Folk studies graduate program celebrates 50th anniversary

Michael Crimmins, Administration reporter

WKU’s Department of Folk Studies and Anthropology is celebrating an important milestone this year: five decades of its graduate folk studies program.

Ann Ferrell, associate professor of folk studies and program director, said this year marks the 50th year of the graduate program and 2023 will mark 50 years since the completion of the first folklore thesis.

Ferrell said the idea of a folk studies program really traces its roots back to 1917, when Gordon Wilson put out a “call” to begin collecting folklore in the region. 

“It became very important to him […] that there be a folklore studies program at WKU,” Ferrell said. “He’s really the reason we’re here today.”

First it was housed in the English Department, Ferrell said, before moving to what was called the Intercultural Studies Department, eventually moving to where it is today in the Ivan Wilson Center for Fine Arts.

It was not until 1968 that the first minors were offered in folk studies. According to Ferrell, a master’s program was offered from 1972 onwards.

Kenneth and Mary Clarke were hired in the 1960s, through Gordon Wilson’s leadership, and were part of the original core faculty at the time the Folk Studies MA was established in 1972. Courtesy of WKU Libraries and Special Collections.
(WKU Libraries and Special Collections / Provided by Ann Ferrell)

Ferrell explained that a major in folk studies is not available as the program is relatively small, with roughly 30 minors and 12-15 graduates.

“Of course we’re looking to grow, but we’re always going to be a small, unique program,” Ferrell said. “And that is part of our strength.”

To commemorate the anniversary, the program will host five different speakers beginning this week.

“We have five speakers representing the five decades of graduate studies,” Ferrell said. “We have two that are alumni of our program and three who are former faculty. We really wanted to spotlight a wide range of time and topics.”

The first speaker is David Puglia, who graduated from WKU with a master of arts in folk Studies in 2010. His talk will be held on Sept. 15 at 5:30 p.m. in the western room of the Kentucky Museum.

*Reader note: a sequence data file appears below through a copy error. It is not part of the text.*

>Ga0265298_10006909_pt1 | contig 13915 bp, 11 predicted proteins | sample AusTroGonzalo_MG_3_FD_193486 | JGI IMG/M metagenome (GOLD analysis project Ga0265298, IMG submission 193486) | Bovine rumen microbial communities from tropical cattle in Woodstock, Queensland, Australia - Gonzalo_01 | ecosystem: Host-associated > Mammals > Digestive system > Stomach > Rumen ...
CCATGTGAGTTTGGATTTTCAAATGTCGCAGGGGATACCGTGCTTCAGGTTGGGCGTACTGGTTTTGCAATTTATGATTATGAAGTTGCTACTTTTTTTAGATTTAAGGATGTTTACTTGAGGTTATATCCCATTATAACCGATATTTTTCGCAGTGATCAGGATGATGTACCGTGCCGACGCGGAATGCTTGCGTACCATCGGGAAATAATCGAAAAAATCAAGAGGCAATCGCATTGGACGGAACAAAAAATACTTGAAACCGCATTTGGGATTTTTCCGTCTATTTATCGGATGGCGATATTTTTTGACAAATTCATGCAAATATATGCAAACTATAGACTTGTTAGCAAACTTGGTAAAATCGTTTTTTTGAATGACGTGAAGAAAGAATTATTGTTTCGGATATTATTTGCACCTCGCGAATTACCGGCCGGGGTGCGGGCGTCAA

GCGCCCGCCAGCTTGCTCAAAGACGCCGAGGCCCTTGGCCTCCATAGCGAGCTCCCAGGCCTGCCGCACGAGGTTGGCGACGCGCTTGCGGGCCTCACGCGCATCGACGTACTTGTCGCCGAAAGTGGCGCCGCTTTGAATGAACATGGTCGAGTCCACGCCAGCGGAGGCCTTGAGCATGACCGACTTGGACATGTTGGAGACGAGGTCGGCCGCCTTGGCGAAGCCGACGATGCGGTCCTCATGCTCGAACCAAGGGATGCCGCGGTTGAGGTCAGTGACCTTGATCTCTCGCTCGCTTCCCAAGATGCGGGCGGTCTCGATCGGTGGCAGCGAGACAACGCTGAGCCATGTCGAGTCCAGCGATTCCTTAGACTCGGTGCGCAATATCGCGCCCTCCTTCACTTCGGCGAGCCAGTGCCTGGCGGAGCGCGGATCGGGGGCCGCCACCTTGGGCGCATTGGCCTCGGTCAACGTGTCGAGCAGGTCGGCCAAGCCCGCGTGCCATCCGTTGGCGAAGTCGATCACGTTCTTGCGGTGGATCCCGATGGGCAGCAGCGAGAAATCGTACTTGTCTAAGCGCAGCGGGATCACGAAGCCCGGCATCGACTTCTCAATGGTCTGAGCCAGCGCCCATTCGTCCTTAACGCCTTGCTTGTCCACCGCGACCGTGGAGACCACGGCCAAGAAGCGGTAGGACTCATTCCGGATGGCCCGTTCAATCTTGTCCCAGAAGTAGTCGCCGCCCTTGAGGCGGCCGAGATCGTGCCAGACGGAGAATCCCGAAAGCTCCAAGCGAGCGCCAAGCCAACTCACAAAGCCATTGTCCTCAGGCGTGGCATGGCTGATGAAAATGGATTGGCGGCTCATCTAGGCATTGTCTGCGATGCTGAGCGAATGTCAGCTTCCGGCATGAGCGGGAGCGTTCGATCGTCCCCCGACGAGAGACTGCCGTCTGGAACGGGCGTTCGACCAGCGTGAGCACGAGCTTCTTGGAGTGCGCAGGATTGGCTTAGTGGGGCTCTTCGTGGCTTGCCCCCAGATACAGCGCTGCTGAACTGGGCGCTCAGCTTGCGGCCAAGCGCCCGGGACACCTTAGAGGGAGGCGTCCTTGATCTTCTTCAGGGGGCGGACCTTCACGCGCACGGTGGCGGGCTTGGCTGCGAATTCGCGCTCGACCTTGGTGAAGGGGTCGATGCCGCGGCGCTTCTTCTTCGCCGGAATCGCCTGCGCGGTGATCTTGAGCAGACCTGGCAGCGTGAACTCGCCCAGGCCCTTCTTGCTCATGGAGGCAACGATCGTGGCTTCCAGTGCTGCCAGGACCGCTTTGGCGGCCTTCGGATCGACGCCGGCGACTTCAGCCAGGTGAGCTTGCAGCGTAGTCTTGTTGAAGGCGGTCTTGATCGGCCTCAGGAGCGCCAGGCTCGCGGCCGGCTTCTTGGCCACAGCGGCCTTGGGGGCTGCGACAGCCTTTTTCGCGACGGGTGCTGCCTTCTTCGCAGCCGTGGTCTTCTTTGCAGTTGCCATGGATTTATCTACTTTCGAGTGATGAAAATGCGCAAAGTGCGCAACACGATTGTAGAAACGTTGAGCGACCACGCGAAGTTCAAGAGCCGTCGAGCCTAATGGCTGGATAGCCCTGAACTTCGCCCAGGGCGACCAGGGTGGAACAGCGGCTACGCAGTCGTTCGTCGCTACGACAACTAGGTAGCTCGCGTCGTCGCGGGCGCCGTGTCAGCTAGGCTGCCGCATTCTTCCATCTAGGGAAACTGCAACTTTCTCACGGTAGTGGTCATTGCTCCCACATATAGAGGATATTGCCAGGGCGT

Puglia’s talk will focus on monsters in folklore, something Ferrell said she is really excited for. She said it should be a good, and engaging, talk.

“His talk is going to be fabulous,” Ferrell said. “Monsters and other legendary creatures and cryptids.”

Other speakers include Erika Brady, a co-host of Barren River Breakdown on WKYU-PBS, and Peggy Bulger, previous director of the American Folklife Center in the Library of Congress.

Though Ferrell said she did not have the specific titles of upcoming talks, she did say Brady’s talk, happening on Nov. 17, is about music in the region. The talks are free and open to the public.

Ferrell said that looking forward, folklorists will continue to adapt to a world that is constantly stretching and changing the parameters of what is deemed folklore.

Camilla Collins conducting an interview. Dr. Collins was part of the original core faculty at the time the Folk Studies MA was established in 1972. Courtesy of WKU Libraries and Special Collections. (WKU Libraries and Special Collections / Provided by Ann Ferrell)

“I think we’ll continue to think about the changing world, and how that change affects our traditions,” Ferrell said.

Folklore, Ferrell said, is a hard thing for people to define as it is rather fluid in nature.

“We all have our own definitions,” Ferrell said. “Folklore is a compound word, with ‘folk’ meaning people and ‘lore’ meaning knowledge; so most simply, folklore studies is the knowledge that we share with each other and learn from each other. It is knowledge we’ve learned from our families, our communities. ” 

Ferrell said that, like her own, the road to pursuing folk studies is often a “winding path.”

“Folklore isn’t one of those things you necessarily knew was a thing when you came to college that you could study,” Ferrell said. “I was interested in a lot of things that I later learned were folklore.”

From legends and museums to government non-profits, making baskets or playing instruments, Ferrell said folklore covers a wide array of areas.

Fieldwork 1997 for Lynwood Montell’s Oral History class. Dr. Montell was hired in 1969 and was an important leader in the early days of the program through his retirement in 1997. Left to right: Marianne Arrington, Tom Wooten, Brent Bjorkman, Lynwood Montell, and Andrea Mericle.
(Larry Morrisey / Provided by Ann Ferrell)

“It’s hard to find a topic a folklorist couldn’t research because it’s about the questions we ask, not the topic,” Ferrell said. “It’s a particular kind of perspective.”

Ferrell is excited for the upcoming talks that will bring this perspective to the entire campus community. 

“We really want to remind people, or tell people for the first time, of the really wide range of things that folklorists study,” Ferrell said. “It’s a really broad ranging field, and so we want to showcase that.”

Administration reporter Michael Crimmins can be reached at [email protected]